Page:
July 26

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Weaving with Words by Lisa Graff (A Cover Reveal for Far Away)

One of my earliest memories is of waking up on Christmas morning, only to discover that my beloved Cozy Coupe toddler car had been stolen right off our porch. I was devastated, but when mother told me that the person who took it probably didn’t have money for their own child’s Christmas present, it eased the hurt a lot. I felt almost honored that one of my favorite toys might have brought joy to someone who really needed it. That is, until I brought up the memory with my mom decades later and she said, “Wow. That’s what I told you? I was so pissed about that!”

Which is a perfect example of one of the things I love best about my mother, and about telling stories, too.

I’ve always found it fascinating how it’s possible to take one set of facts and end up with dozens of stories, all with different messages and tones. This happens so often with family legends—the same great-grandfather who struck it rich might be an entrepreneur who made difficult sacrifices, or a selfish good-for-nothing who put wealth before family. When we tell stories, whether as novelists or more casually, we tend to find the point we want to make first, and then weave in the facts as they fit our narrative.

This is a concept that hits close to home with CJ Ames, the protagonist of my new middle-grade novel, Far Away. CJ has lived her entire life on the road with her Aunt Nic, a celebrated psychic medium who is CJ’s only connection to the mother who died just a few hours after CJ was born. When CJ receives a mysterious message on her twelfth birthday, stamped on her arm in the shape of an octopus, it sets her on a journey that begins to unravel some of the stories of her life, and reweave them in more complicated ways.

When I saw the final cover illustration for Far Away just a few weeks ago, I loved how beautifully the image captured the sense of story-weaving that is central to the story. Is that a constellation in the sky, or an octopus arm? What, precisely, is CJ seeing in the sky above her? And what truths await her in the distance?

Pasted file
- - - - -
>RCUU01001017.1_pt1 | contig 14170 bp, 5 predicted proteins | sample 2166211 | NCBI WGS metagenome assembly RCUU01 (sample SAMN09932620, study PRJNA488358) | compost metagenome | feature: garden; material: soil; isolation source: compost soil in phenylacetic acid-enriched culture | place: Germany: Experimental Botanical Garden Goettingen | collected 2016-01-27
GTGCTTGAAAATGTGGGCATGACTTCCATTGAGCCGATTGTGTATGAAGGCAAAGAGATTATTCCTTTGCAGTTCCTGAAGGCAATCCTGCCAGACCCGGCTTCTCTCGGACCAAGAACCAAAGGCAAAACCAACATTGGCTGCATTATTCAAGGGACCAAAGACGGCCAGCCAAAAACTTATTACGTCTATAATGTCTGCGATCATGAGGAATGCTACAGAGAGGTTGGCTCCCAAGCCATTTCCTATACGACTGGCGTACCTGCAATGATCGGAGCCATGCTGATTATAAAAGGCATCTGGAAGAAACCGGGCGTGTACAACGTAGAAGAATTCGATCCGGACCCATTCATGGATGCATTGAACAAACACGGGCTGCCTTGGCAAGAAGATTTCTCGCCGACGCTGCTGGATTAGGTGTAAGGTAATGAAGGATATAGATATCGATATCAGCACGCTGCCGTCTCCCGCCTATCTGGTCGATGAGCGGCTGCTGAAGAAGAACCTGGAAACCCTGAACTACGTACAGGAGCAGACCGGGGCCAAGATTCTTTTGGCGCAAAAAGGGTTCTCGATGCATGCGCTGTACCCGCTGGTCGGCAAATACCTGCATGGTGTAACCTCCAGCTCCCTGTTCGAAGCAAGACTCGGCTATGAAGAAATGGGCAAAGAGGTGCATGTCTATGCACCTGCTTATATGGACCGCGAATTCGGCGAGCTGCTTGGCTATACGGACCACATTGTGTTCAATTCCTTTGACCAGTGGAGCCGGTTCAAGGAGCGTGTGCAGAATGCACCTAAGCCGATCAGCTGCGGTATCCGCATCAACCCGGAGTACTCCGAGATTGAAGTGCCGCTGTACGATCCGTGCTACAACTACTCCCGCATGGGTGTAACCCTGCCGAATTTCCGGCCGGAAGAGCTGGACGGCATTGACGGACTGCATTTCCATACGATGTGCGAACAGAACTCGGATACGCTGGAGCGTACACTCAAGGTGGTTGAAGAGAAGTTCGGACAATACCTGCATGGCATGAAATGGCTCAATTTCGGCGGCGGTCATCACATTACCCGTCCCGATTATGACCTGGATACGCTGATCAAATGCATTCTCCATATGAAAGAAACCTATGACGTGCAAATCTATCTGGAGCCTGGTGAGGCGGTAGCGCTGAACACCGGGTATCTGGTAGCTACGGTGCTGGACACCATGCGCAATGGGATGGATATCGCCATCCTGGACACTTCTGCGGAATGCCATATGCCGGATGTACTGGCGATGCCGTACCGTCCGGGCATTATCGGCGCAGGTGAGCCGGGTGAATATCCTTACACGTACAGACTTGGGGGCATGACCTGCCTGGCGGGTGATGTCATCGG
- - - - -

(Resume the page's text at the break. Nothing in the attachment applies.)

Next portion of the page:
To me, one of the most wonderful things about writing books for a living is that there are a million ways I can choose to tell the same story, and it’s up to me to select which threads to pull, and when. It can be a mind wracking choice, but such a satisfying one too, to finally see how all the threads I’ve picked out have come together.

I hope you will enjoy the tapestry I’ve woven.

 

Lisa Graff (www.lisagraff.com) is the critically acclaimed and award-winning author of the National Book Award nominee A Tangle of Knots, as well as The Great Treehouse War, A Clatter of Jars, Lost in the Sun, Absolutely Almost, Double Dog Dare, Umbrella Summer, The Life and Crimes of Bernetta Wallflower, The Thing About Georgie and Sophie Simon Solves Them All. Originally from California, she lived for many years in New York City and now makes her home just outside of Philadelphia. Her latest novel, Far Away will be released in March 2019. Follow her on Twitter at @lisagraff and on Facebook at /LisaGraffwriter.

 

ABOUT THE BOOK: CJ lives and travels with her Aunt Nic, a famous psychic medium who tours the country communicating with her audience’s deceased loved ones at sold-out theaters. Together, they give people closure and forgiveness, and pass important messages on from the Spirit world. While CJ doesn’t have her aunt’s same ability to talk to the dead, she enjoys playing a crucial role in connecting others with their dearly departed. After all, she knows firsthand what it’s like to lose someone she loves–the only way she can talk to her mom, who died hours after CJ was born, is through Aunt Nic.

But when a magician bent on proving that Aunt Nic is a fraud shows up at their shows, CJ learns an impossible truth–that her mother is actually still very much alive. Now CJ no longer knows who to trust. As she learns more unsettling family secrets, CJ must grapple with the lies she’s been told and the lies she’s helped perpetuate. And in the end, she must decide how to reconcile what it means to find her true family and home–and what it means to forgive.

A poignant, heartfelt novel that explores the lengths we go to protect those we love–and how that impulse can often lead us down difficult roads.